That love, to him, is a thing abhorréd.
I am so happy on thine arm,
So free, so yielding, and so warm,
And in his presence stifled seems my heart.
Foreboding angel that thou art!
It overcomes me in such degree,
That wheresoe'er he meets us, even,
I feel as though I'd lost my love for thee.
When he is by, I could not pray to Heaven.
That burns within me like a flame,
And surely, Henry, 'tis with thee the same.
There, now, is thine antipathy!
But I must go.
Ah, shall there never be
Ah, if I only slept alone!
I'd draw the bolts to-night, for thy desire;
But mother's sleep so light has grown,
And if we were discovered by her,
'Twould be my death upon the spot!
Thou angel, fear it not!
Here is a phial: in her drink
But three drops of it measure,
And deepest sleep will on her senses sink.
What would I not, to give thee pleasure?
It will not harm her, when one tries it?
If 'twould, my love, would I advise it?
Ah, dearest man, if but thy face I see,
I know not what compels me to thy will:
So much have I already done for thee,
That scarcely more is left me to fulfil.
(Enter MEPHISTOPHELES.) [Exit.
The monkey! Is she gone?
Hast played the spy again?
I've heard, most fully, how she drew thee.
The Doctor has been catechised, 'tis plain;
Great good, I hope, the thing will do thee.
The girls have much desire to ascertain
If one is prim and good, as ancient rules compel:
If there he's led, they think, he'll follow them as well.
Thou, monster, wilt nor see nor own
How this pure soul, of faith so lowly,
So loving and ineffable,—
The faith alone
That her salvation is,—with scruples holy
Pines, lest she hold as lost the man she loves so well!
Thou, full of sensual, super-sensual desire,
A girl by the nose is leading thee.
Abortion, thou, of filth and fire!
And then, how masterly she reads physiognomy!
When I am present she's impressed, she knows not how;
She in my mask a hidden sense would read:
She feels that surely I'm a genius now,—
Perhaps the very Devil, indeed!
What's that to thee?
Yet my delight 'twill also be!
AT THE FOUNTAIN
MARGARET and LISBETH With pitchers.
Hast nothing heard of Barbara?
No, not a word. I go so little out.
It's true, Sibylla said, to-day.
She's played the fool at last, there's not a doubt.
Such taking-on of airs!
And so, at last, it serves her rightly.
She clung to the fellow so long and tightly!
That was a promenading!
At village and dance parading!
As the first they must everywhere shine,
And he treated her always to pies and wine,
And she made a to-do with her face so fine;
So mean and shameless was her behavior,
She took all the presents the fellow gave her.
'Twas kissing and coddling, on and on!
So now, at the end, the flower is gone.
The poor, poor thing!
Dost pity her, at that?
He'll surely take her for his wife.
He'd be a fool! A brisk young blade
Has room, elsewhere, to ply his trade.
Besides, he's gone.
That is not fair!
If him she gets, why let her beware!
The boys shall dash her wreath on the floor,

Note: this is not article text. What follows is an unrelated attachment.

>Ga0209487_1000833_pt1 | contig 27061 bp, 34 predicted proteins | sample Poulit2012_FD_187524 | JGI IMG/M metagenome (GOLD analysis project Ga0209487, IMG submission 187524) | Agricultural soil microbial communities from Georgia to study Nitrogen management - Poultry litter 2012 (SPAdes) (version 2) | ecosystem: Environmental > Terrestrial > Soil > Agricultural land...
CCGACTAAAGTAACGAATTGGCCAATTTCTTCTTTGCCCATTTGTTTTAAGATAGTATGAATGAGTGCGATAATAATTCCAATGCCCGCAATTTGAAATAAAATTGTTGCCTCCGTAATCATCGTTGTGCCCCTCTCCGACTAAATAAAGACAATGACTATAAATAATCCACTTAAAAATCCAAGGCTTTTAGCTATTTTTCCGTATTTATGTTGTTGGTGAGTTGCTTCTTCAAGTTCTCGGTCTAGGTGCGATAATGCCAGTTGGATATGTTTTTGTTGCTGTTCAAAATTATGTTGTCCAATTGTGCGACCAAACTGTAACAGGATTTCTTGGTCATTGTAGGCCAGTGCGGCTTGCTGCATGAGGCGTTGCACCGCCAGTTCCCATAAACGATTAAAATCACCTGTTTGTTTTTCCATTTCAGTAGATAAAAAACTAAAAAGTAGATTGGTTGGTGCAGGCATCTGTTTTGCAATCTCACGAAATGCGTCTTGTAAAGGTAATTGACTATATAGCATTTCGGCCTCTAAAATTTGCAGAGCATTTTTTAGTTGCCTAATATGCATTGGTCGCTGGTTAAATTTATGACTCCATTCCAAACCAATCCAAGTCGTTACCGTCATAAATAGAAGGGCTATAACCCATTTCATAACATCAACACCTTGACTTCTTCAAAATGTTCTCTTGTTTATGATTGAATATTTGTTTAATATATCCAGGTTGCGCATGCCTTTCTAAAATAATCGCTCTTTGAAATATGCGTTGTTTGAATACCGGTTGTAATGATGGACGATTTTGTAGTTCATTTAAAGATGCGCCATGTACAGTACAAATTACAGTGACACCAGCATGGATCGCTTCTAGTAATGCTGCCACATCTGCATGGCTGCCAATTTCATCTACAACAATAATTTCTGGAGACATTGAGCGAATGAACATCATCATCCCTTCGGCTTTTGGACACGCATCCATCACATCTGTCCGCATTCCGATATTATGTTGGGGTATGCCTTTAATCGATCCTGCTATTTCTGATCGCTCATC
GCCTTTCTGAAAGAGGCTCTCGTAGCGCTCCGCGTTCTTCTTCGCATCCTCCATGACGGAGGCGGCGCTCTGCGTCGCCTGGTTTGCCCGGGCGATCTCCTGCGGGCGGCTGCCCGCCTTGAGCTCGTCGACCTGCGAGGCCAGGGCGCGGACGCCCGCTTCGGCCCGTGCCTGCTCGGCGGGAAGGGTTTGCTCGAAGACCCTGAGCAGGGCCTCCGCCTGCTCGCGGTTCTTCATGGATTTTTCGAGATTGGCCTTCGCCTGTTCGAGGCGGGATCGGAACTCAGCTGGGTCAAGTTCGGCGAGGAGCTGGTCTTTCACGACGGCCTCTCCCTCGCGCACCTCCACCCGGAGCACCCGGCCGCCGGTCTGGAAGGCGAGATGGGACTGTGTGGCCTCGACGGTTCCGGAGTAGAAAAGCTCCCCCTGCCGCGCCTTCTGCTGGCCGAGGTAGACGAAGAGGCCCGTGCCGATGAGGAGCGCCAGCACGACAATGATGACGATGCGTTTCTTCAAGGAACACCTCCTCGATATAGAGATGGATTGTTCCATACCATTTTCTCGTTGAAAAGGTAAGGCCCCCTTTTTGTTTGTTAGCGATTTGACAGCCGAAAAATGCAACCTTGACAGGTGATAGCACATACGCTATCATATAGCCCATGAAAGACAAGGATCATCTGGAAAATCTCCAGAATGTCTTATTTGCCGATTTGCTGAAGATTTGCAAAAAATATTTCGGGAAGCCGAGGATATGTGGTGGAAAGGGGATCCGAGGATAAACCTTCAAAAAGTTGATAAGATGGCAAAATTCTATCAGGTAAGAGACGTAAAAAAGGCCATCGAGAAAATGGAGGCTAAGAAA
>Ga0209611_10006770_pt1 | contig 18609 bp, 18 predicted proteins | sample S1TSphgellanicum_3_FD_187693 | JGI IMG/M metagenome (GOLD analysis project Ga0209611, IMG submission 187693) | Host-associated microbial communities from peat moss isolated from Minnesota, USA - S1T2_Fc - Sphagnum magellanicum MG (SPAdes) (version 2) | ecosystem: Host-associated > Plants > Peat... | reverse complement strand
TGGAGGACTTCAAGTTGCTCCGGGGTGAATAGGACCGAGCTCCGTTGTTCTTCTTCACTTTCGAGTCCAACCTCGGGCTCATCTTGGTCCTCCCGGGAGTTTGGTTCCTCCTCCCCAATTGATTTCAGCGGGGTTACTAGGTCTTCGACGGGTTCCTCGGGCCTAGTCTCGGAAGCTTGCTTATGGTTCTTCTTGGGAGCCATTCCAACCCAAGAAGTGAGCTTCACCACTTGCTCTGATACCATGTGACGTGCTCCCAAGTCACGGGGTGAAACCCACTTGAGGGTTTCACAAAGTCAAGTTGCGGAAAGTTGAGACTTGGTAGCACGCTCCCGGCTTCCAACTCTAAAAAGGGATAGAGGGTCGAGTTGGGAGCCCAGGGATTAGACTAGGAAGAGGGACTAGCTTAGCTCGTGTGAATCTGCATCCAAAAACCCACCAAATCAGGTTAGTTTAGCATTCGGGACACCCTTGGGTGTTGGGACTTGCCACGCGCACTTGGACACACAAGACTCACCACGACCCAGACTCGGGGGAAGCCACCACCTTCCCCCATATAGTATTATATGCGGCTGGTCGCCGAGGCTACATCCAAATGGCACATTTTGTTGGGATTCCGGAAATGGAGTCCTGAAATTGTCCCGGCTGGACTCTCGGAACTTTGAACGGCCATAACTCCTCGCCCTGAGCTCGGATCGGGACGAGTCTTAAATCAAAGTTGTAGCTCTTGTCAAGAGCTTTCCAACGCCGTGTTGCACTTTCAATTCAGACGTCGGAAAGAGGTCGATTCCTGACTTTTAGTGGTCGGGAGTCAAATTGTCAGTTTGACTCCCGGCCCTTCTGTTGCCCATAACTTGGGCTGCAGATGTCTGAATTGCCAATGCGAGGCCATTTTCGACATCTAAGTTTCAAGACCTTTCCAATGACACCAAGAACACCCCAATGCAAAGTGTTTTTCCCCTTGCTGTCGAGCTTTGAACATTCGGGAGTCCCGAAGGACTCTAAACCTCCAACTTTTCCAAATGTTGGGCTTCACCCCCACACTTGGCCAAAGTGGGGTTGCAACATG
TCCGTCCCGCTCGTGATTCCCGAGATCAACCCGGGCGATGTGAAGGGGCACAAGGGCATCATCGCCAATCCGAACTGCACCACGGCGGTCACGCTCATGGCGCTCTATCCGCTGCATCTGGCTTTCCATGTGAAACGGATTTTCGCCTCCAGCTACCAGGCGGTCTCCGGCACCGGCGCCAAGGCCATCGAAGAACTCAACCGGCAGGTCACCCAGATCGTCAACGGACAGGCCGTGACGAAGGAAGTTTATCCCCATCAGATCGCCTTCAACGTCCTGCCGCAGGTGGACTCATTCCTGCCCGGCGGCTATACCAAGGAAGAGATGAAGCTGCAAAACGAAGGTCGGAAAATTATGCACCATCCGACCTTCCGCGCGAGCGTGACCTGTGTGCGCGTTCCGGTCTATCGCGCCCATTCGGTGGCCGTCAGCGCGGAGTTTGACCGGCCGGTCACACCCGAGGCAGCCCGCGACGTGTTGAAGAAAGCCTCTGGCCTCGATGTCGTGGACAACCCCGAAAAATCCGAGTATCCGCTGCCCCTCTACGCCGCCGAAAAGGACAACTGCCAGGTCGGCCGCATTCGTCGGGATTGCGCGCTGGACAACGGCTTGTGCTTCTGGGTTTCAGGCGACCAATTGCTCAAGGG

And we'll scatter chaff before her door!
MARGARET (returning home)
How scornfully I once reviled,
When some poor maiden was beguiled!
More speech than any tongue suffices
I craved, to censure others' vices.
Black as it seemed, I blackened still,
And blacker yet was in my will;
And blessed myself, and boasted high,—
And now—a living sin am I!
Yet—all that drove my heart thereto,
God! was so good, so dear, so true!
(In a niche of the wall a shrine, with an image of the Mater
Dolorosa. Pots of flowers before it.)
(putting fresh flowers in the pots)
Incline, O Maiden,
Thy gracious countenance upon my pain!
The sword Thy heart in,
With anguish smarting,
Thou lookest up to where Thy Son is slain!
Thou seest the Father;
Thy sad sighs gather,
And bear aloft Thy sorrow and His pain!
Ah, past guessing,
The pangs that wring my flesh and bone!
Why this anxious heart so burneth,
Why it trembleth, why it yearneth,
Knowest Thou, and Thou alone!
Where'er I go, what sorrow,
What woe, what woe and sorrow
Within my bosom aches!
Alone, and ah! unsleeping,
I'm weeping, weeping, weeping,
The heart within me breaks.
The pots before my window,
Alas! my tears did wet,
As in the early morning
For thee these flowers I set.
Within my lonely chamber
The morning sun shone red:
I sat, in utter sorrow,
Already on my bed.
Help! rescue me from death and stain!
Incline Thy countenance upon my pain!
STREET BEFORE MARGARET'S DOOR
VALENTINE (a soldier, MARGARET'S brother)
When I have sat at some carouse.
Where each to each his brag allows,
And many a comrade praised to me
His pink of girls right lustily,
With brimming glass that spilled the toast,
And elbows planted as in boast:
I sat in unconcerned repose,
And heard the swagger as it rose.
And stroking then my beard, I'd say,
Smiling, the bumper in my hand:
"Each well enough in her own way.
But is there one in all the land
Like sister Margaret, good as gold,—
One that to her can a candle hold?"
Cling! clang! "Here's to her!" went around